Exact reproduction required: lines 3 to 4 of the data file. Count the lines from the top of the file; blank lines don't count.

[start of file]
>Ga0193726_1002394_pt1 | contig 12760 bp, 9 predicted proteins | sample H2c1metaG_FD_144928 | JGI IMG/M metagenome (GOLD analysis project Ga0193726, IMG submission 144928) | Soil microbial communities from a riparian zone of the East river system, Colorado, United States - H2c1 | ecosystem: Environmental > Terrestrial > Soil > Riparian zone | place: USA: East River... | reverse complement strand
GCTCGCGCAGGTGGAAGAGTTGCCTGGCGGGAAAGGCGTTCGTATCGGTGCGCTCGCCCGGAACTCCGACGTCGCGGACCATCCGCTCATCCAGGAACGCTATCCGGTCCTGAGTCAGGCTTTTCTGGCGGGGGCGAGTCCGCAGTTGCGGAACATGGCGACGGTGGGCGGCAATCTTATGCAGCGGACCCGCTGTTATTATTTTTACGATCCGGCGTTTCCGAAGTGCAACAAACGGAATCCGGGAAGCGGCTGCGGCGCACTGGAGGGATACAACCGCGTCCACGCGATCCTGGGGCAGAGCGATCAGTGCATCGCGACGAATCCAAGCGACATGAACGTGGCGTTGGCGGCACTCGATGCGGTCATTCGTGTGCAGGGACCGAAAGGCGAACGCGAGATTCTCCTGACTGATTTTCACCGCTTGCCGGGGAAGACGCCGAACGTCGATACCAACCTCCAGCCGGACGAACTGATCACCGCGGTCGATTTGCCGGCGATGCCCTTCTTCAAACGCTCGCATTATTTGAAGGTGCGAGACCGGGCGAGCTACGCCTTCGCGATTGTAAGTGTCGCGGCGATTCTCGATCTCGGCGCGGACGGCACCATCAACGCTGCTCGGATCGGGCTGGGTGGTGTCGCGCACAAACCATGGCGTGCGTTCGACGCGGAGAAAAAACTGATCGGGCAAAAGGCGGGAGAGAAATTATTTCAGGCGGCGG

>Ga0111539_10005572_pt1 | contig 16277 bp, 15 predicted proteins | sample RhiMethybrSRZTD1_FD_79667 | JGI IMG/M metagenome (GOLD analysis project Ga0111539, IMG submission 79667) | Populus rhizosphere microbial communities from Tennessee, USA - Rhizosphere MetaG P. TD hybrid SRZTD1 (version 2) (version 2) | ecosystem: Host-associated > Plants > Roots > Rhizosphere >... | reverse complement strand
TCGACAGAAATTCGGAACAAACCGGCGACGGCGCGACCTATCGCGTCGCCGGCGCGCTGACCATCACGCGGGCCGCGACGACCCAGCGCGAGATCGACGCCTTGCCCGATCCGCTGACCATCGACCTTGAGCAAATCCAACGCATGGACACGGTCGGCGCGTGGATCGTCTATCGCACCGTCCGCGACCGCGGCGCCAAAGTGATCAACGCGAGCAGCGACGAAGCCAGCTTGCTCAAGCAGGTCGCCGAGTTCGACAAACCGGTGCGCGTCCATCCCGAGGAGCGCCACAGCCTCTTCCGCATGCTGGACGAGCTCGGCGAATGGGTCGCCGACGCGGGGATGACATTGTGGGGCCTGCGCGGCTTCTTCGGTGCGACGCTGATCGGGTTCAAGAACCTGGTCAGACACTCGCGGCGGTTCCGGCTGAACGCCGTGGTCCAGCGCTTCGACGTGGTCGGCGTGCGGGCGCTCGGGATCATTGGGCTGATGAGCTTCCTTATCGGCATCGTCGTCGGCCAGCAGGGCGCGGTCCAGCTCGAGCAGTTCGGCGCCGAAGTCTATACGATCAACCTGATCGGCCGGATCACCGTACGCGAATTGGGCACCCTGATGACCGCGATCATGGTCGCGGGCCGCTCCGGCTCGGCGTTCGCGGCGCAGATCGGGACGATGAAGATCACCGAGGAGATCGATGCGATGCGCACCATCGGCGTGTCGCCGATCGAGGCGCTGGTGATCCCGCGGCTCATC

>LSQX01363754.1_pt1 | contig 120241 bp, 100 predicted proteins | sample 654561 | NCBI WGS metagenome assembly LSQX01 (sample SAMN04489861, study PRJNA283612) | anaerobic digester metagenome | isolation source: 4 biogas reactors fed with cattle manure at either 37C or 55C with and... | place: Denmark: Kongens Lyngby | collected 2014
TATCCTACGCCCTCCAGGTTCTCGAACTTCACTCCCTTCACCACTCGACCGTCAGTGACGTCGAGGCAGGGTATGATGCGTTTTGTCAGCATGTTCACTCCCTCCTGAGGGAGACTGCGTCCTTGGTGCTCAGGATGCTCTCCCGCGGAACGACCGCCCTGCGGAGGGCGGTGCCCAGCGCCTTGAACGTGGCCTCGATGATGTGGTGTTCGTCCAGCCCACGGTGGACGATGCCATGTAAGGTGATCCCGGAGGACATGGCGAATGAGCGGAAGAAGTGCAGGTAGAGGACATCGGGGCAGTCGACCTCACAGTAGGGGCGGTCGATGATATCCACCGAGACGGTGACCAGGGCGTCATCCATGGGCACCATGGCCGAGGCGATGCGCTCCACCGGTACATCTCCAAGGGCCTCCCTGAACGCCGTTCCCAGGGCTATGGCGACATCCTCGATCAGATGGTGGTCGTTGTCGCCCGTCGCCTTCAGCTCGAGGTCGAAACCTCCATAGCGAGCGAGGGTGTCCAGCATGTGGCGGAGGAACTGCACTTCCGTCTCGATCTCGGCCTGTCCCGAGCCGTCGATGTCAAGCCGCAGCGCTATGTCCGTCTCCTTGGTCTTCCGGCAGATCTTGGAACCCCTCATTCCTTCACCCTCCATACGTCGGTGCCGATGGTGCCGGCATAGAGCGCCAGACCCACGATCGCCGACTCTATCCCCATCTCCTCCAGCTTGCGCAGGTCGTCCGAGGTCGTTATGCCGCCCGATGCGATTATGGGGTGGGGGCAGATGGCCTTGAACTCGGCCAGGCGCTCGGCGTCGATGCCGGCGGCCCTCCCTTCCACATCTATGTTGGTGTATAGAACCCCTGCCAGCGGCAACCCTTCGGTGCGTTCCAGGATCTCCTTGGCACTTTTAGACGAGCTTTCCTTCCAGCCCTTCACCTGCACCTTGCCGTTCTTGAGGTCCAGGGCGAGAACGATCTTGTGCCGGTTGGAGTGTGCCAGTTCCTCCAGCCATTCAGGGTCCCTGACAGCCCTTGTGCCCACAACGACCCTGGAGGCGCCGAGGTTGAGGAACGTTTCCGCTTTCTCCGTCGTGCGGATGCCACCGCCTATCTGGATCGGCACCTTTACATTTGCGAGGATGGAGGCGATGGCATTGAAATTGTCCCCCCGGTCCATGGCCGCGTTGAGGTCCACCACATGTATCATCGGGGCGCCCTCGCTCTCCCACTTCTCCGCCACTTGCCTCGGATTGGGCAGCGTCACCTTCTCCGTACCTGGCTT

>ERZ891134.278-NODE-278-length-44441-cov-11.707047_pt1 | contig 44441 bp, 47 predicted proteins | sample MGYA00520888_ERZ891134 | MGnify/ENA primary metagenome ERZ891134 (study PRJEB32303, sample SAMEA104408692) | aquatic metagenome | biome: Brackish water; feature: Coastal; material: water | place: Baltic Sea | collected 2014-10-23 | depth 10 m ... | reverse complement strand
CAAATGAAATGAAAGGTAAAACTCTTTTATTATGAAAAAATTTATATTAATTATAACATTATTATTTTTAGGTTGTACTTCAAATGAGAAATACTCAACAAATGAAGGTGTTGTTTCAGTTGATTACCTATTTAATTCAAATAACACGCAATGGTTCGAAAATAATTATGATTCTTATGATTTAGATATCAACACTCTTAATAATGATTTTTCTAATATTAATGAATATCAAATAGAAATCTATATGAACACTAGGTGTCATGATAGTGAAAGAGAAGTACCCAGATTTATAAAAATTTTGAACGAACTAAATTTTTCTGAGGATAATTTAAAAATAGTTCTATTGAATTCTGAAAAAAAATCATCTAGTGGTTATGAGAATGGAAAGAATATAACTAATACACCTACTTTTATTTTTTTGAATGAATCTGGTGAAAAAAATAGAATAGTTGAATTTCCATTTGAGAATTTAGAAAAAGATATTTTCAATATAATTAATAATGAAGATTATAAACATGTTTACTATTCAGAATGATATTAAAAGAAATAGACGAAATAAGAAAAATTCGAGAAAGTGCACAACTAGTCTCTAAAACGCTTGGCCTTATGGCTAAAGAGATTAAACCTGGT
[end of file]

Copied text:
>Ga0111539_10005572_pt1 | contig 16277 bp, 15 predicted proteins | sample RhiMethybrSRZTD1_FD_79667 | JGI IMG/M metagenome (GOLD analysis project Ga0111539, IMG submission 79667) | Populus rhizosphere microbial communities from Tennessee, USA - Rhizosphere MetaG P. TD hybrid SRZTD1 (version 2) (version 2) | ecosystem: Host-associated > Plants > Roots > Rhizosphere >... | reverse complement strand
TCGACAGAAATTCGGAACAAACCGGCGACGGCGCGACCTATCGCGTCGCCGGCGCGCTGACCATCACGCGGGCCGCGACGACCCAGCGCGAGATCGACGCCTTGCCCGATCCGCTGACCATCGACCTTGAGCAAATCCAACGCATGGACACGGTCGGCGCGTGGATCGTCTATCGCACCGTCCGCGACCGCGGCGCCAAAGTGATCAACGCGAGCAGCGACGAAGCCAGCTTGCTCAAGCAGGTCGCCGAGTTCGACAAACCGGTGCGCGTCCATCCCGAGGAGCGCCACAGCCTCTTCCGCATGCTGGACGAGCTCGGCGAATGGGTCGCCGACGCGGGGATGACATTGTGGGGCCTGCGCGGCTTCTTCGGTGCGACGCTGATCGGGTTCAAGAACCTGGTCAGACACTCGCGGCGGTTCCGGCTGAACGCCGTGGTCCAGCGCTTCGACGTGGTCGGCGTGCGGGCGCTCGGGATCATTGGGCTGATGAGCTTCCTTATCGGCATCGTCGTCGGCCAGCAGGGCGCGGTCCAGCTCGAGCAGTTCGGCGCCGAAGTCTATACGATCAACCTGATCGGCCGGATCACCGTACGCGAATTGGGCACCCTGATGACCGCGATCATGGTCGCGGGCCGCTCCGGCTCGGCGTTCGCGGCGCAGATCGGGACGATGAAGATCACCGAGGAGATCGATGCGATGCGCACCATCGGCGTGTCGCCGATCGAGGCGCTGGTGATCCCGCGGCTCATC